• The educational profile of Muslims in 2019-20 as per PLFS shows as many as 40.83 per cent of Muslims were illiterate as compared to the overall illiteracy rate of 34.01 per cent.
  • 28.49 per cent of Muslims were educated up to the primary level against the figure of 25.11 per cent for all persons. Only 16.8 per cent of Muslims have education above the middle level as compared to 25.5 per cent of the total population.
  • The proportion of Muslims drops sharply as they move up the education ladder. Only 4.4 per cent of Muslims have university degrees.


  • The proportion of regular wage/salary employment is lower in UP (25.6 per cent) than in India (31.6 per cent).
  • The proportion of workers in the services sector is also lower in U.P. (27.3 per cent) than in India (32.2 per cent). Thus, a larger proportion of Muslims in UP is engaged in less regular and low income occupations as compared to India.


  • According to 2014-15 study 25.83 per cent of Hindu households were landless as compared to 48.05 per cent Muslim households.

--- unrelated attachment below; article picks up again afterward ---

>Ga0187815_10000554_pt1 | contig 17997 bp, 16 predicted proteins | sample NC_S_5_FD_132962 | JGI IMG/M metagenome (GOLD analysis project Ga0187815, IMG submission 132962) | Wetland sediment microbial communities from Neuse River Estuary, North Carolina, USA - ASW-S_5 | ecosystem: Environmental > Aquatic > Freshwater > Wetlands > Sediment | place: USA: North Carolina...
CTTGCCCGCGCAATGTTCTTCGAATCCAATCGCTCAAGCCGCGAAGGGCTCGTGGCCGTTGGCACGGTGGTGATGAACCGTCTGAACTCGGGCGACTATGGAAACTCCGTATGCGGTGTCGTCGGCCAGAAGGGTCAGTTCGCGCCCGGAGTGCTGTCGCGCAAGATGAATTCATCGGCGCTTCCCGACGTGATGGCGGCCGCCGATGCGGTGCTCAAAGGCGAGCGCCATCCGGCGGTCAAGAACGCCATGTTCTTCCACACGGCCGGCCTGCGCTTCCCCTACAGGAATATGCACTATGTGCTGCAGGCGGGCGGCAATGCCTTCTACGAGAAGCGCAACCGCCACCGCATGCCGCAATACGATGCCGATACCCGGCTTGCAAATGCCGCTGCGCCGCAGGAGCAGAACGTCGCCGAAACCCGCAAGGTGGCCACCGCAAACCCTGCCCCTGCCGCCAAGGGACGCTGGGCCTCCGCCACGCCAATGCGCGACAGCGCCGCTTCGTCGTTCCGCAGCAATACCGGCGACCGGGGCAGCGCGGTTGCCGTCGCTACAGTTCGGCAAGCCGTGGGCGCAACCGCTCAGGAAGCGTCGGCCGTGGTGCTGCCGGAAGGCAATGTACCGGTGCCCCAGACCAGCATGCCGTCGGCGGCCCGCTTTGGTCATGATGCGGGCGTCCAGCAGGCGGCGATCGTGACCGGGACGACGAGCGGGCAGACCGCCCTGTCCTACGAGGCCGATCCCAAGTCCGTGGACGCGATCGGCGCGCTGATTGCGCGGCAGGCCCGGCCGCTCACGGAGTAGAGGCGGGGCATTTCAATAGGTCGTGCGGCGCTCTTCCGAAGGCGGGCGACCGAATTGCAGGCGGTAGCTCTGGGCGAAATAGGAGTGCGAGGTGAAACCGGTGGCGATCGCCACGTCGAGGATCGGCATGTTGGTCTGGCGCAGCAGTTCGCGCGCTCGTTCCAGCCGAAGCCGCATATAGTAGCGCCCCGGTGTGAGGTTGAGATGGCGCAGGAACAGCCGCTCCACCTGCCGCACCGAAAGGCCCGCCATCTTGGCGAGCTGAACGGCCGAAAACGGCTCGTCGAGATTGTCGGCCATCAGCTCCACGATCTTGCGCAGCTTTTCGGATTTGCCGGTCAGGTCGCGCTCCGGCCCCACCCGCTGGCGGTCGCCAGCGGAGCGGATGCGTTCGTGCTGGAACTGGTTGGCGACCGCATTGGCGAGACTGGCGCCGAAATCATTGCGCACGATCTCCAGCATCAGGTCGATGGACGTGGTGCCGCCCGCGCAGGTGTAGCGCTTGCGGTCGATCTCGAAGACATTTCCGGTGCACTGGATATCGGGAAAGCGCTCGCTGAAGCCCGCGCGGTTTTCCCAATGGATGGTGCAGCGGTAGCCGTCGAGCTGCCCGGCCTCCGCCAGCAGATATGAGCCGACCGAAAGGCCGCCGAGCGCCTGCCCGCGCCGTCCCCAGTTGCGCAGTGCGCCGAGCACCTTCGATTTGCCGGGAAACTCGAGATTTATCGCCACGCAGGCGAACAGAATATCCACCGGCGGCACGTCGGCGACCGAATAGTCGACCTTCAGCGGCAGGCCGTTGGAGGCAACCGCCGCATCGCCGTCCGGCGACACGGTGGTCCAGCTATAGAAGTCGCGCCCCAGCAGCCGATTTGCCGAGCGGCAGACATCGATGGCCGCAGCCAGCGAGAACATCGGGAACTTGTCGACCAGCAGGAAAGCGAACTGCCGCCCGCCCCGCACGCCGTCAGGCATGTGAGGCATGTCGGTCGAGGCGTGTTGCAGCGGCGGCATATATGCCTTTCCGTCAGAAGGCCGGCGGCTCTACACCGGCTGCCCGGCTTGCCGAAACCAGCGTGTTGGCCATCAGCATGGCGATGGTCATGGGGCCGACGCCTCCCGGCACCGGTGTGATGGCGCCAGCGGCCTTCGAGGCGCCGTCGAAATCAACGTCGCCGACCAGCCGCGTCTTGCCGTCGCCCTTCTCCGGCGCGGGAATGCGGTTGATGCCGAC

• The size of land owned was also lower for Muslim households (2.03 acres) than for Hindu households (2.63 acres).
  • Only 1.7 per cent of Muslim households owned more than 5 acres of land.


  • According to NSS 2009-10 Monthly Per Capita Consumer Expenditure among Muslim households was ` Rs 752 in UP as compared to Rs 988 in India as a whole.
  • Poverty ratio is higher for Muslims than for all social groups.


The unemployment among Muslims has increased by 9.95% from 2018-2019. Traditionally, Muslims are in agricultural activities, and in traditional industries and crafts like weaving, bangle making, iron casting, tailoring, cotton carding, carpentry, baking, making utensils, carpet making, meat selling and butchering, zardozi and chikankari (threadwork) and other textile related activities. Different regions in UP are known for the craftsmanship of Muslim artisans and craftsmen.

Moradabad is known for decorative metal (aluminium, steel, and iron) utensils; Varanasi is famous for silk sarees and weaving; Aligarh is popular for locks, Lucknow’s zardozi and chikankari attract many tourists. Bhadohi is the carpet manufacturing sector and Kanpur is the biggest leather manufacturing hub of India. Similarly, the furniture of Saharanpur received attention across India and in the world. Agra is known for its shoes. These regions and crafts have been thriving due to Muslim artisans and entrepreneurs for centuries. Some regions and crafts are struggling due to changing socio-political and economic conditions of India. However, few still maintained their relevance and survived against all odds.